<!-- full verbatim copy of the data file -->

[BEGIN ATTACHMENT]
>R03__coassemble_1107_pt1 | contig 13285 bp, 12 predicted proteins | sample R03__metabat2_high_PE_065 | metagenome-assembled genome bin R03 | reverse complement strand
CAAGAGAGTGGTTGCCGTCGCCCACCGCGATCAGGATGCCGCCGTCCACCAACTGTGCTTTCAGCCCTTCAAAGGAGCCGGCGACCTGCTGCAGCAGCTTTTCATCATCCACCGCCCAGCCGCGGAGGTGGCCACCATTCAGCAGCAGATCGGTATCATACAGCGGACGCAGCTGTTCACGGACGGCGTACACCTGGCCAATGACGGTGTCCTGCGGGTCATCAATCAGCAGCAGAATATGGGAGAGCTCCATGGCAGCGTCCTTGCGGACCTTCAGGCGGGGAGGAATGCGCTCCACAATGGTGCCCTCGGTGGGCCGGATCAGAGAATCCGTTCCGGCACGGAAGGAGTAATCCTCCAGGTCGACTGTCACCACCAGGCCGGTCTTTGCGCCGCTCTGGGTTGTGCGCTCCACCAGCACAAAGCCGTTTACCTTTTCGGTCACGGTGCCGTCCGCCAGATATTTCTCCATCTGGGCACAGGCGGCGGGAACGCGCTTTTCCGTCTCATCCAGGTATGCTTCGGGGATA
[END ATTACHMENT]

>R03__coassemble_1107_pt1 | contig 13285 bp, 12 predicted proteins | sample R03__metabat2_high_PE_065 | metagenome-assembled genome bin R03 | reverse complement strand
CAAGAGAGTGGTTGCCGTCGCCCACCGCGATCAGGATGCCGCCGTCCACCAACTGTGCTTTCAGCCCTTCAAAGGAGCCGGCGACCTGCTGCAGCAGCTTTTCATCATCCACCGCCCAGCCGCGGAGGTGGCCACCATTCAGCAGCAGATCGGTATCATACAGCGGACGCAGCTGTTCACGGACGGCGTACACCTGGCCAATGACGGTGTCCTGCGGGTCATCAATCAGCAGCAGAATATGGGAGAGCTCCATGGCAGCGTCCTTGCGGACCTTCAGGCGGGGAGGAATGCGCTCCACAATGGTGCCCTCGGTGGGCCGGATCAGAGAATCCGTTCCGGCACGGAAGGAGTAATCCTCCAGGTCGACTGTCACCACCAGGCCGGTCTTTGCGCCGCTCTGGGTTGTGCGCTCCACCAGCACAAAGCCGTTTACCTTTTCGGTCACGGTGCCGTCCGCCAGATATTTCTCCATCTGGGCACAGGCGGCGGGAACGCGCTTTTCCGTCTCATCCAGGTATGCTTCGGGGATA